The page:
Connection Between the Movie and the Reality
Gangs are definitely nothing new to America. Gangs go back practically to the founding of this country. A revolutionary war veteran, a former captain and also a justice of the peace, Samuel Mason, ran one of the early gangs along the Ohio River near the end of the 1700s and on into the early 1800s. The Mason Gang would lure travelers of the river in with the bait of liquor and then kill and rob their victims.
So, I think it was no mistake that Bill The Butcher Poole started to find his calling in the 1840s when he was a fireman and a gang leader; Poole was not just a fireman he was the founder of the Washington Street Gang. Funny thing about firemen in those days, like the police, it was hard to distinguish them from the gangs; in fact, the fire stations competed over who got to put out fires, while buildings burned to the ground. Such was the level of contention and desperation in American history. A country which emphasized status, exploitation, struggle and competition was bound to find itself also contending with violence.
Bill was no nice guy. He was a Nativist and a leader of the Know-Nothing political organization too; a group that was xenophobic and wanted to keep America "pure". Bill hated the Irish immigrants that had begun to make their way to New York and he took every opportunity to make their lives difficult. This was the cause of much gang violence, as Irish gangs formed just for the sake of survival.
Scorsese doesn't pull any punches when it comes to portraying Bill's bigotry. Nor did he shy away from depicting Mr. Poole's tendency toward physical brutality. A classic scene in which he murders the competition, a man named Walter McGinn is in no way inaccurate in terms of The Butcher's real life propensity for gory violence. Poole, in real life, was known as a Rough and Tumble fighter, even the New York papers reported his cruel exploits this way; he was known for mutilating his opponents. Rough and Tumble fighting was a real fighting form in the US, started in the Southern backwoods and eventually spreading North and West. It generally consisted of a minimal amount of boxing leading to a clinch and then an effort to bite off noses or digits or to gouge out eyeballs. Bill was such a fighter.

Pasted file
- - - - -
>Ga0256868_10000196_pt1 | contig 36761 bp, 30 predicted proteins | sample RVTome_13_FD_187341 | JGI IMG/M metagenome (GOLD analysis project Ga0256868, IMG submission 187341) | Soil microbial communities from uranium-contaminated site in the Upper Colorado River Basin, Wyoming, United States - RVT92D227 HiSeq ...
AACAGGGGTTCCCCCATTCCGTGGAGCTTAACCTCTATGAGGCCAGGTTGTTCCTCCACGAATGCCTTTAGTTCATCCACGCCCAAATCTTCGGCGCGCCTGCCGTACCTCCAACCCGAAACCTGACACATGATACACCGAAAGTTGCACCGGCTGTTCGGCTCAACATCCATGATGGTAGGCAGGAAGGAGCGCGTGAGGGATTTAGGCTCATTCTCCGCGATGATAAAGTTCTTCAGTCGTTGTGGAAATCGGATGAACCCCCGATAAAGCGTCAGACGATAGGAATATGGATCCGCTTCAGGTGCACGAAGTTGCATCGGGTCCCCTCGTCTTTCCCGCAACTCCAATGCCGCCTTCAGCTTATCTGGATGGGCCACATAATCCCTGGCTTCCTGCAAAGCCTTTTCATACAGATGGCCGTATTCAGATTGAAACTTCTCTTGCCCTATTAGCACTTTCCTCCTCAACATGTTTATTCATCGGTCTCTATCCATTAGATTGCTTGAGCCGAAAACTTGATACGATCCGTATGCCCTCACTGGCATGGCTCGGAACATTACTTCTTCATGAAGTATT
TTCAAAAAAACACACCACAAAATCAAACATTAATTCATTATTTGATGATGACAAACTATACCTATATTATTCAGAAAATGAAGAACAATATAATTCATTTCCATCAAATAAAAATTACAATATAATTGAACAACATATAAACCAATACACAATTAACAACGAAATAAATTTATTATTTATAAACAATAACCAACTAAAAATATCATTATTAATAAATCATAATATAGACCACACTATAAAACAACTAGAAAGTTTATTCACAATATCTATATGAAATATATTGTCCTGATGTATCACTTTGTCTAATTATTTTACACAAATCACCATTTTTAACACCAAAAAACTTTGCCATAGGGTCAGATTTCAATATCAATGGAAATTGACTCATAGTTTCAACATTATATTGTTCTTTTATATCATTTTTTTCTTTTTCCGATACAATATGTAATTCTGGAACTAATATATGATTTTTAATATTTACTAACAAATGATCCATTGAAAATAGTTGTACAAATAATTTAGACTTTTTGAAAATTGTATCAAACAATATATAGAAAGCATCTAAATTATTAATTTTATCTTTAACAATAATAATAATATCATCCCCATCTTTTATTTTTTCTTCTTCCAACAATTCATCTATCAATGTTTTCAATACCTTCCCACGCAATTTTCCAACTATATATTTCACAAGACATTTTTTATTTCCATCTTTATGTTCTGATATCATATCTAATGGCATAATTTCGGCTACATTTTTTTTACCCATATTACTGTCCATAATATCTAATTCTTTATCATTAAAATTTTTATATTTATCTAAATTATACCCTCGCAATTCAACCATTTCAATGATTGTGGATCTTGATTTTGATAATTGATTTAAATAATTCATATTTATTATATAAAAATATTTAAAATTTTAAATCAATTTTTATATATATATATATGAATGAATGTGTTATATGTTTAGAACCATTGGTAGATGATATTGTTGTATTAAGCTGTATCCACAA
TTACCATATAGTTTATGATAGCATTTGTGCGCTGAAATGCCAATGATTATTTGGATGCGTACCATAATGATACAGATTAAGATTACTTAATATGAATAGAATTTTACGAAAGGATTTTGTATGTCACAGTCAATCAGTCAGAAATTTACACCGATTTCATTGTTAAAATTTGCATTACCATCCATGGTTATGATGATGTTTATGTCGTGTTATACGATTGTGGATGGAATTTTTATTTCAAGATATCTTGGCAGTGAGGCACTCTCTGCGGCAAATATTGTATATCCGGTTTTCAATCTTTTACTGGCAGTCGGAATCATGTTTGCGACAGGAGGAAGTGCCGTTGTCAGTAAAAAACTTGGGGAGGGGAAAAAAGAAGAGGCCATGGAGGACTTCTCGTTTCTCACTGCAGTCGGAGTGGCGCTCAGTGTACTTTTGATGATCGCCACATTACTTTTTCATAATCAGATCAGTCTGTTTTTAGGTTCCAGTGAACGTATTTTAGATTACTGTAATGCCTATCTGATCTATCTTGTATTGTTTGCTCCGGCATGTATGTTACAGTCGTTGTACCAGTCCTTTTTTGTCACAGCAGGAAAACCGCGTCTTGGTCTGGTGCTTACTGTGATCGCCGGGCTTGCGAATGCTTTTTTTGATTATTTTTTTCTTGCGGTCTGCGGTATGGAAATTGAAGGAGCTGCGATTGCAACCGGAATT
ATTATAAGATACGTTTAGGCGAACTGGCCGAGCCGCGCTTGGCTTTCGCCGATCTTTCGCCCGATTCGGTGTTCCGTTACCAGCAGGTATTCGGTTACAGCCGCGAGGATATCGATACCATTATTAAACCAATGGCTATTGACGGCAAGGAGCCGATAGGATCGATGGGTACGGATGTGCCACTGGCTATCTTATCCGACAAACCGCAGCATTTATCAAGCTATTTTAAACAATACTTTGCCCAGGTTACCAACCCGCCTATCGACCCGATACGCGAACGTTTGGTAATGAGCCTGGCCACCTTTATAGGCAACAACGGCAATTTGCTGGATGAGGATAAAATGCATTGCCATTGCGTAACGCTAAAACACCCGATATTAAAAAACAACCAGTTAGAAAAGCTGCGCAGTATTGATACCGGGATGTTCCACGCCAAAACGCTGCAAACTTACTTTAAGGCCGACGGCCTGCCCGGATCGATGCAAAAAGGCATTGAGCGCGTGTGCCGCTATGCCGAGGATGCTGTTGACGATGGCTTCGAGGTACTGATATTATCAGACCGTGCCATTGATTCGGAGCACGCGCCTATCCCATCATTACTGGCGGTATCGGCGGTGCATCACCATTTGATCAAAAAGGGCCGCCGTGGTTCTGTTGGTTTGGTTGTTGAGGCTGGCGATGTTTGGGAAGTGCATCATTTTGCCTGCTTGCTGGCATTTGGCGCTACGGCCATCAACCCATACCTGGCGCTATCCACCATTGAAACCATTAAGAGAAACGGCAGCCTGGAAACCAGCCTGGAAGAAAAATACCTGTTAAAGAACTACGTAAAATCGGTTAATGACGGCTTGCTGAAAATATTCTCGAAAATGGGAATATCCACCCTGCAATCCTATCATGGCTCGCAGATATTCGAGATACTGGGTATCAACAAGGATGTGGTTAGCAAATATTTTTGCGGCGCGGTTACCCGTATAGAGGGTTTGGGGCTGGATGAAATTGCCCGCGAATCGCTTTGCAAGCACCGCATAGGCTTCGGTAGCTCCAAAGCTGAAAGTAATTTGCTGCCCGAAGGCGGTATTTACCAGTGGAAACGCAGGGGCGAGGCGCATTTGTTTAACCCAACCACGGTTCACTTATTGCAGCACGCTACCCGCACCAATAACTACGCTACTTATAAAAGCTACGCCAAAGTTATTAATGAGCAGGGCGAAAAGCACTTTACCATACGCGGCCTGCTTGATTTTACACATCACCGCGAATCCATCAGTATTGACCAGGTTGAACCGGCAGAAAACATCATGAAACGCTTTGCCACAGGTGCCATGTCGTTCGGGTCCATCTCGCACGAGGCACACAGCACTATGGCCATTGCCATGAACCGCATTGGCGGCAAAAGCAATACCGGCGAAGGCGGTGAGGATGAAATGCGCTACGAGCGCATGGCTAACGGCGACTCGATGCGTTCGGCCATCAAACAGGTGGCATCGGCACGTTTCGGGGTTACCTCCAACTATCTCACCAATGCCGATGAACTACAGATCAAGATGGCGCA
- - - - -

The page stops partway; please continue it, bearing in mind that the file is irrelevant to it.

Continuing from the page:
Bill The Butcher Versus Walter McGinn
The Scorsese movie is also accurate in its exposition of the political corruption of New York during 19th century gangland history. The gangs were muscle for political parties, including forerunner to the Democratic Party, Tammany Hall. Gangs coerced voters, stuffed ballot boxes and the politicians made sure their thugs stayed out of jail.
In fact, while the politicians used both the Eastman Gang and the Five Points Gang for their own ends, they tolerated their gang fights and shootouts until it started to make them look bad in front of the voters. So, they eventually had to call meetings to make the gang leaders cool off their hot heads so that they didn't interfere with the happiness of constituents. Eventually a favorite gang had to be chosen so that Tammany Hall wasn't bailing out both sides all the time.
Essentially, there was a fine line, or no line at all, between criminal and public official.
The value of Scorsese's movie is that it reveals to us that gangs are not some recent phenomenon of the 20th and 21st centuries restricted to Black and Latino youth. Gangs are a phenomenon that are part of the fabric of America and the history of a land in which struggle is common-place, status is constantly sought and exploitation is a constant threat. Every man for himself turned American brutal, I think that's clear. Something happened very early on in our history that set the stage for the formation of gangs and brutality and a means to survive in a harsh atmosphere in which aggression was encouraged because it might have been the only thing ensuring survival.
Gangs indeed are American history.